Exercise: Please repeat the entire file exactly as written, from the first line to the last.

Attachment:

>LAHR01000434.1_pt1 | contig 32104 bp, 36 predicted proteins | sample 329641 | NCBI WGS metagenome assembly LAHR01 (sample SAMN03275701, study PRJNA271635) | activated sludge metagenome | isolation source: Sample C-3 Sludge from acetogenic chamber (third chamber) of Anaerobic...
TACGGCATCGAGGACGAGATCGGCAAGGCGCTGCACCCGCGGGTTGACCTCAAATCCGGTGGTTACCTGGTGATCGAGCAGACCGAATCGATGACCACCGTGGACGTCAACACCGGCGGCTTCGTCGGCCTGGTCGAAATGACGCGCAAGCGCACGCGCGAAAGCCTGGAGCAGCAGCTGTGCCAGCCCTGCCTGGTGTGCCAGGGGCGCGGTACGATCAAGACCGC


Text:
>LAHR01000434.1_pt1 | contig 32104 bp, 36 predicted proteins | sample 329641 | NCBI WGS metagenome assembly LAHR01 (sample SAMN03275701, study PRJNA271635) | activated sludge metagenome | isolation source: Sample C-3 Sludge from acetogenic chamber (third chamber) of Anaerobic...
TACGGCATCGAGGACGAGATCGGCAAGGCGCTGCACCCGCGGGTTGACCTCAAATCCGGTGGTTACCTGGTGATCGAGCAGACCGAATCGATGACCACCGTGGACGTCAACACCGGCGGCTTCGTCGGCCTGGTCGAAATGACGCGCAAGCGCACGCGCGAAAGCCTGGAGCAGCAGCTGTGCCAGCCCTGCCTGGTGTGCCAGGGGCGCGGTACGATCAAGACCGC